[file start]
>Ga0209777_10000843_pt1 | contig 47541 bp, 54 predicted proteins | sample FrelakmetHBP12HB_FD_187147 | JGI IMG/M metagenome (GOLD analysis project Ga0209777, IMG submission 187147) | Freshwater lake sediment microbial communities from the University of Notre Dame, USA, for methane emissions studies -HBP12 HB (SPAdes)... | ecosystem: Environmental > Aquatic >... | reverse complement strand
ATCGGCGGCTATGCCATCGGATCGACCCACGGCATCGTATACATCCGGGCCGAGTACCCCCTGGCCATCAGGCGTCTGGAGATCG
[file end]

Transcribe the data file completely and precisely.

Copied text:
>Ga0209777_10000843_pt1 | contig 47541 bp, 54 predicted proteins | sample FrelakmetHBP12HB_FD_187147 | JGI IMG/M metagenome (GOLD analysis project Ga0209777, IMG submission 187147) | Freshwater lake sediment microbial communities from the University of Notre Dame, USA, for methane emissions studies -HBP12 HB (SPAdes)... | ecosystem: Environmental > Aquatic >... | reverse complement strand
ATCGGCGGCTATGCCATCGGATCGACCCACGGCATCGTATACATCCGGGCCGAGTACCCCCTGGCCATCAGGCGTCTGGAGATCG